Rather than a collection of his anecdotes, this is indeed an ‘adventure’ as Tallis ventures forth from the city of Port Naain.  Questions are asked that may even be answered, why is Tallis ‘run out of town’ by hired ruffians? Why does a very sensible young woman want his company when plunging into unknown danger? Who or what was buried in the catacombs? And why has there been so much interest in making sure they stay dead? Also featuring flower arranging, life on the river, and a mule of notable erudition.
Treat yourself; you know you’re worth it!
Jim Webster

 

The Magic of November

 Because every month deserves some MAGIC

Welcome to the November 2018 The Magic Happens Magazine

We offered 3 prompt words to our writers and many chose to write Theme Articles based upon:

STORMIMAGINEREACH

Check us out! And while you are there, check out my offerings for this month!

Can’t Tell You Enough

Living in the Greatest Nation

Family Literacy Month

Giving Thanks for the Months of BER

Because YOU are the reason we created this publication, it is with humble hearts, we offer our thanks for your support!  The Magic Happens Magazine is about to head into its magical 13th year and we are thrilled to have you with us!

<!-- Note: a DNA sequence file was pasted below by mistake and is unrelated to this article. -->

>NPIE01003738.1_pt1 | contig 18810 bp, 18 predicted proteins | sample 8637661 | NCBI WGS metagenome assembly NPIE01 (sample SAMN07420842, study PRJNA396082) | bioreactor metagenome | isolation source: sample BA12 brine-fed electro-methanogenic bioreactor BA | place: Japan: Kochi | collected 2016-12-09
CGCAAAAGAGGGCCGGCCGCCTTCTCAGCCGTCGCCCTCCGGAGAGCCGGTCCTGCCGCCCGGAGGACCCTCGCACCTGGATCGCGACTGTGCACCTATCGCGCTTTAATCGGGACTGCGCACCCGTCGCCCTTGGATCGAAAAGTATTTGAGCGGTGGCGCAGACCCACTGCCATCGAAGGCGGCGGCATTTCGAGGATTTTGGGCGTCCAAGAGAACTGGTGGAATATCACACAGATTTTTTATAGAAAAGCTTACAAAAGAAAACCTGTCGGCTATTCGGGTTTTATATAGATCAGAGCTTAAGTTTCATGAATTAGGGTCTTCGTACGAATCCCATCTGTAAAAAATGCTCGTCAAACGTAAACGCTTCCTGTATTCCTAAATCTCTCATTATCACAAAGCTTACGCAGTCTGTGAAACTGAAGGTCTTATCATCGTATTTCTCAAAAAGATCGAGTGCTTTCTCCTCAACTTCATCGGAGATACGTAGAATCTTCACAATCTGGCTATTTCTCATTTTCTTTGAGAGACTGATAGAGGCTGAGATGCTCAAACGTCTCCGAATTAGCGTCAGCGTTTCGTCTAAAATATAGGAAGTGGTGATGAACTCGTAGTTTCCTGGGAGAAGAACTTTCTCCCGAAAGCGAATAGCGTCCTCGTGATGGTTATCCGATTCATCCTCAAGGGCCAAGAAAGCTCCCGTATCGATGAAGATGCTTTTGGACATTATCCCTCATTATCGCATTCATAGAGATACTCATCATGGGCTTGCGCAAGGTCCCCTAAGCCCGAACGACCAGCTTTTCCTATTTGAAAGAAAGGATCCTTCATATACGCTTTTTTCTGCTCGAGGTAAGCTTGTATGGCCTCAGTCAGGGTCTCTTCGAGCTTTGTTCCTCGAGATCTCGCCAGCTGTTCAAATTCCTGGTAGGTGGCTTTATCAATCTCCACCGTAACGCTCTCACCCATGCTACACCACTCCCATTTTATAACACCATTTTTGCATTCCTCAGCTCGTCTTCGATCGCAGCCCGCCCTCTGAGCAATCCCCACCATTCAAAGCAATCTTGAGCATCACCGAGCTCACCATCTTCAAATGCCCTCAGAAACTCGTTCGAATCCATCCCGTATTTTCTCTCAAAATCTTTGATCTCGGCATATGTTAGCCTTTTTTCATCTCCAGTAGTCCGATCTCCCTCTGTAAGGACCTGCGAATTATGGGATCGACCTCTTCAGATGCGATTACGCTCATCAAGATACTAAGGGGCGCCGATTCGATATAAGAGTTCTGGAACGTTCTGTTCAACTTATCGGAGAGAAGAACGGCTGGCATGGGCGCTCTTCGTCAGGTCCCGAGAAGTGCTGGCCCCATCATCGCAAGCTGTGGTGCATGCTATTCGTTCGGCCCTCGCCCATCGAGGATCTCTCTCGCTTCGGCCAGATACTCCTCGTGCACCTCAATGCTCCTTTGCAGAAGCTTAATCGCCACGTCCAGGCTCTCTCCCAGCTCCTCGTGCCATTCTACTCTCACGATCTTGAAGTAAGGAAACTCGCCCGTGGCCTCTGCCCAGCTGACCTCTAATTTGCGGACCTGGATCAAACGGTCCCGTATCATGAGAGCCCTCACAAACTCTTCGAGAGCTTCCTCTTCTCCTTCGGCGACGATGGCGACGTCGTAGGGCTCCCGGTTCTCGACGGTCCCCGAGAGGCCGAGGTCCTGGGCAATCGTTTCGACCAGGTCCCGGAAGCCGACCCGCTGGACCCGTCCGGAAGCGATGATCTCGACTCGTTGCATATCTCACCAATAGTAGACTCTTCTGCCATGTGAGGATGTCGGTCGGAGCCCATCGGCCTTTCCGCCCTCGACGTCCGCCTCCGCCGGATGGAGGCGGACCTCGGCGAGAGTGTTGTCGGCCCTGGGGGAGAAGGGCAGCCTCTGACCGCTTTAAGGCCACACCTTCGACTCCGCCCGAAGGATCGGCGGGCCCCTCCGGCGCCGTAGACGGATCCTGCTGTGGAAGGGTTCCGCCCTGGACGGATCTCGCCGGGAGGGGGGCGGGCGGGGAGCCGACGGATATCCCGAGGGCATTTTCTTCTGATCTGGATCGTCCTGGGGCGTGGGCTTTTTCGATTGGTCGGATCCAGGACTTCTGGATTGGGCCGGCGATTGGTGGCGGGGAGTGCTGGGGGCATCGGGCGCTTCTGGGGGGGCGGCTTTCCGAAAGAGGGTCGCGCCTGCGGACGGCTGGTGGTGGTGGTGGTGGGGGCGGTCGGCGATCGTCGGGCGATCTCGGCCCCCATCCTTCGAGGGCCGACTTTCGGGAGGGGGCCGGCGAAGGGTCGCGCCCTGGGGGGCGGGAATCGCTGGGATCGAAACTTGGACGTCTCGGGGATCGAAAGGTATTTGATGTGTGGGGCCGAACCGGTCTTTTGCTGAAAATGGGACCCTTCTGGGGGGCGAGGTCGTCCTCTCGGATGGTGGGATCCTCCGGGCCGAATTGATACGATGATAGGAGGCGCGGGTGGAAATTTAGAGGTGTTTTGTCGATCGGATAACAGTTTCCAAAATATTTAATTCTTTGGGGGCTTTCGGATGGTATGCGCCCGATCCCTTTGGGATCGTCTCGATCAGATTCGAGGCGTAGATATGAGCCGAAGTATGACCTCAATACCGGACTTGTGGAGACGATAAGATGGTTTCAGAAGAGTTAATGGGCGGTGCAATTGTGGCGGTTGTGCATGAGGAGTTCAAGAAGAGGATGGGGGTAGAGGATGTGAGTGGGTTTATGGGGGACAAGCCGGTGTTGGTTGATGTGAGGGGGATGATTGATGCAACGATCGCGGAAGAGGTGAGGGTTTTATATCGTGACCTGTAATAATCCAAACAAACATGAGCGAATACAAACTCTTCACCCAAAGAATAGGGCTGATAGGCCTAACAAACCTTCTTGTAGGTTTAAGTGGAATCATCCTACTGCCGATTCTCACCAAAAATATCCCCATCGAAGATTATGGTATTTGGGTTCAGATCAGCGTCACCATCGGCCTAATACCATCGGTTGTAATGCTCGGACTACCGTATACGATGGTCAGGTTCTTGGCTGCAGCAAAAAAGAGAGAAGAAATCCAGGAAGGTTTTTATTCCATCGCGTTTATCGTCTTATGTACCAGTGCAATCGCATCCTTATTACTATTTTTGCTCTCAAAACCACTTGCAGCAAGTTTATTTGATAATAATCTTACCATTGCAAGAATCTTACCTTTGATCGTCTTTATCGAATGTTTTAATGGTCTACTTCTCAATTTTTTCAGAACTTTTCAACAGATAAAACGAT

Happy November! Annette Rochelle Aben, Editor

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National Poetry Day

Magical Rock Tober

 All you awesome Boos and Ghouls, we have scared up a terrific Rock Tober Edition of The Magic Happens Magazine

 We challenged our writers to treat you to their thoughts on the following topics:

 HAT RAGE SWEET

 no TRICKS here…

Be sure to check out what I have to put in your goodie bags…

Crunchy Leaves and Pumpkin Spice Cheese

Every Heart is Filled with ART

Kid Tested Mother Approved

Save the Flamingos

We most appreciate that you allow us to amaze, delight and entertain you! And if you’d ever like to join our “family”let me know and I’ll show you how to make that happen!

 Happy Rock Tober everyone, from a community of #HumanityThrivingOutLoud at The Magic Happens Magazine

Annette Rochelle Aben, Editor

 

September is Filled with Magic

 We made it to the 9th month!  Wow, where does the time go? Well, when you are having fun being part of a community of #HumanityThrivingOutLoud, it’s easy to lose track of time.

  Our loyal scribes were presented three “magic” words and invited to share their enthusiasm – which they did…

KINGDOMREAPTALISMAN

 And of course, I have added my words to the mix! And here are my Direct Links

Zip Zam Zowie and Swoosh

Citizen Ken

Wow Look What I Got Here

September is National Self Care Awareness Month

That’s right!  We have a brand-spanking new edition of our digital conversation:  The Magic Happens Magazine

 September is truly filled with magic! Thank you for reading, sharing and supporting our merry band of thinkers!

Annette Rochelle Aben, Editor The Magic Happens Magazine